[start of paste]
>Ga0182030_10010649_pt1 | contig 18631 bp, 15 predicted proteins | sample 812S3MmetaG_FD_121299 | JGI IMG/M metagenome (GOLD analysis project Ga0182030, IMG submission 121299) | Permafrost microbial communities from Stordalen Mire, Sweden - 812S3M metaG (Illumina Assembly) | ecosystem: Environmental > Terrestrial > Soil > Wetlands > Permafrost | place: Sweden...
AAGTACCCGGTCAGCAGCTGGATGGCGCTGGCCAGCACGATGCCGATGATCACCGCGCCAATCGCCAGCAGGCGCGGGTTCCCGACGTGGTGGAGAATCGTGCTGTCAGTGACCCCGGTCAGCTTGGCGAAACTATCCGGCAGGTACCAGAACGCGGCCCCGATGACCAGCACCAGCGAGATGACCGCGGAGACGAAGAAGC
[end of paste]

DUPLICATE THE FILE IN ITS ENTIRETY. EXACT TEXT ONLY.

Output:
>Ga0182030_10010649_pt1 | contig 18631 bp, 15 predicted proteins | sample 812S3MmetaG_FD_121299 | JGI IMG/M metagenome (GOLD analysis project Ga0182030, IMG submission 121299) | Permafrost microbial communities from Stordalen Mire, Sweden - 812S3M metaG (Illumina Assembly) | ecosystem: Environmental > Terrestrial > Soil > Wetlands > Permafrost | place: Sweden...
AAGTACCCGGTCAGCAGCTGGATGGCGCTGGCCAGCACGATGCCGATGATCACCGCGCCAATCGCCAGCAGGCGCGGGTTCCCGACGTGGTGGAGAATCGTGCTGTCAGTGACCCCGGTCAGCTTGGCGAAACTATCCGGCAGGTACCAGAACGCGGCCCCGATGACCAGCACCAGCGAGATGACCGCGGAGACGAAGAAGC